So far I've managed to basically replicate everything I did with my Huawei tablet on my Latitude. I have copied my e-books over to it, browsed the internet in the mornings on it and installed a few social apps like Whalebird on it to do a bit of social media with it. I even went and installed Slay the Spire on it to see if I could do a bit of "tablet gaming", which worked out just fine.

Conclusion

Overall I'd say this was a success. There are definite issues I have with the Latitude, such as it running hot and power hungry and the screen brightness issues, but I think I can live with those issues. As to how applicable this approach would be to other people that just want a simple and easy tablet experience for themselves, I don't know.

I do wish the software situation for mobile systems was not so dire. Mobile devices should have become more akin to their x86 counterparts a long time ago in that the OS should only have a loose coupling to the particular device it is running on and OS updates should support devices for significantly longer and users should have more control over the software running on those devices. Not doing so perpetuates our descent into a climate catastrophe.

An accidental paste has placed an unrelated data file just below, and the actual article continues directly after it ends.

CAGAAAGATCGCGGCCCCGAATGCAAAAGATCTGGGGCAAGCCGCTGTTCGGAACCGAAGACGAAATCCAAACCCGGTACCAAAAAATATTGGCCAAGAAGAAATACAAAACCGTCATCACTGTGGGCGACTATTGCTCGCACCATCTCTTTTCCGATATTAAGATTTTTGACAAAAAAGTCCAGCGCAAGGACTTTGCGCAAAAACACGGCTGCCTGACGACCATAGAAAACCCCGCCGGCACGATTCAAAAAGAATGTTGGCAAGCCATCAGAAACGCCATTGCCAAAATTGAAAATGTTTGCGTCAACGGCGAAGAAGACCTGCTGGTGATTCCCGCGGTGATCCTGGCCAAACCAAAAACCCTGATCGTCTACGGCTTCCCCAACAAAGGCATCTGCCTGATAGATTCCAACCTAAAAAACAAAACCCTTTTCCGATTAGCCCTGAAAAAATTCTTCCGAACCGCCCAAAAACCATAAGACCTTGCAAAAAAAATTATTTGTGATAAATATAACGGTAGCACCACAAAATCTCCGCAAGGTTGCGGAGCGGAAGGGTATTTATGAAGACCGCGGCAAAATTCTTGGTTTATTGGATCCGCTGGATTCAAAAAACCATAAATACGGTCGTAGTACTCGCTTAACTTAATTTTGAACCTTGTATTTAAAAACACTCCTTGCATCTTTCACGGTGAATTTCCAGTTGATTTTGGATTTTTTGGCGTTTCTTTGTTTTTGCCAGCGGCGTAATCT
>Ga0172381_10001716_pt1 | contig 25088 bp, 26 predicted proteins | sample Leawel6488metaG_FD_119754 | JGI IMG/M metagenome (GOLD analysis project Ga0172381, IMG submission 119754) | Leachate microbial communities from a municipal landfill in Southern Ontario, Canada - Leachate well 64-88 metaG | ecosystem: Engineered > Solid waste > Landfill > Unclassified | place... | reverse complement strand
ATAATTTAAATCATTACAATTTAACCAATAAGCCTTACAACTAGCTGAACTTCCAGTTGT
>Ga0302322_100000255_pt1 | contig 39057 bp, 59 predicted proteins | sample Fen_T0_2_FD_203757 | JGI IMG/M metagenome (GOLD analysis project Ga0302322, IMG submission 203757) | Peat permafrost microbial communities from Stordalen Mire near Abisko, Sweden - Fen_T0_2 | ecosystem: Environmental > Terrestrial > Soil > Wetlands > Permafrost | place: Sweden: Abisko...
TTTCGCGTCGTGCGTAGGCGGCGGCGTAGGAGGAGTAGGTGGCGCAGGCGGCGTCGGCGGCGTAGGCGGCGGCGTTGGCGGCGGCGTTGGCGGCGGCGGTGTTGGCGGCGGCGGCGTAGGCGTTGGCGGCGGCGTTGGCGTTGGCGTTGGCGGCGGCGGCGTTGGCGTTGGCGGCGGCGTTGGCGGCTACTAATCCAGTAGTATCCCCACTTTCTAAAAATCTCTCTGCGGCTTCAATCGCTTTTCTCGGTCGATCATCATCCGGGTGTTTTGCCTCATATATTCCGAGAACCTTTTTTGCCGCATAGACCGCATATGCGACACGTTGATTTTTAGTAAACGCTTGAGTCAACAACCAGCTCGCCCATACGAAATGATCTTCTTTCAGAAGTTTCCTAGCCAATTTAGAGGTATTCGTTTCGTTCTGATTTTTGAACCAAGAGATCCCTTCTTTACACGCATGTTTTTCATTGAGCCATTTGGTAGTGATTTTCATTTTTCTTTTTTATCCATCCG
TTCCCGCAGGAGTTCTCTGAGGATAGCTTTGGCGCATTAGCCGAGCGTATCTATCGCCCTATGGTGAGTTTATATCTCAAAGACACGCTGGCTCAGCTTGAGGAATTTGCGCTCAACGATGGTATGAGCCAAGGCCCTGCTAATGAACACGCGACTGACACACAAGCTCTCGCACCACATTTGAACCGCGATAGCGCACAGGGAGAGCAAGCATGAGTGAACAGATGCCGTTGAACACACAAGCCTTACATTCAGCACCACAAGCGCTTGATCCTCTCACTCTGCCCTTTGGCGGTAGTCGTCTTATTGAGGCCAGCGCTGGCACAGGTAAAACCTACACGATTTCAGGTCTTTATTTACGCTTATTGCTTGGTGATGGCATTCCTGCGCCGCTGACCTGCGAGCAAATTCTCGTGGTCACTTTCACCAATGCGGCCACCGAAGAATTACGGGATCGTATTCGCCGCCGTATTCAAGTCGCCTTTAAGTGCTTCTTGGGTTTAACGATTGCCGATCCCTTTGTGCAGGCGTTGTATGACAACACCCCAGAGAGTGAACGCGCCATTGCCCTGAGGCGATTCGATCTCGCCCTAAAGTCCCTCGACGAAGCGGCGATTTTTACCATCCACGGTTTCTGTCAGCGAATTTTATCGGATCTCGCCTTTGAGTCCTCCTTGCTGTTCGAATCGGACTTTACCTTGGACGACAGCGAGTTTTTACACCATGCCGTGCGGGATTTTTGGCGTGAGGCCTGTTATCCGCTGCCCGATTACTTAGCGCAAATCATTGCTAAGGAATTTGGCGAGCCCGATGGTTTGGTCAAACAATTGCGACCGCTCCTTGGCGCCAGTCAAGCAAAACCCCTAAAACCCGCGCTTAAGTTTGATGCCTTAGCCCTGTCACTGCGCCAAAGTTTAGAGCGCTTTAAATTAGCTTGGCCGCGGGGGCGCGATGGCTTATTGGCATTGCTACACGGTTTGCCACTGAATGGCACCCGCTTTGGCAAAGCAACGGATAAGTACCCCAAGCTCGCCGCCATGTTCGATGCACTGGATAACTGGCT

So, if there is nothing else I want to communicate with this post, it's that we should look more critically at the computing devices we buy in terms of their longevity. I've been adopting a policy of buying second-hand business class devices more and more simply because those devices are likely higher quality than their consumer counterparts and because those devices have already circulated once, the ecological footprint of buying them second-hand is lower than buying devices new and then throwing them away. I think this is an area where software freedom is essential, since companies will always be incentivized to drop support early to sell more product rather than to act responsibly and support devices for the whole useful duration of their lifetime.

At least for now I have a device that I respect a bit more than my old Huawei. Hopefully it will continue to serve me well.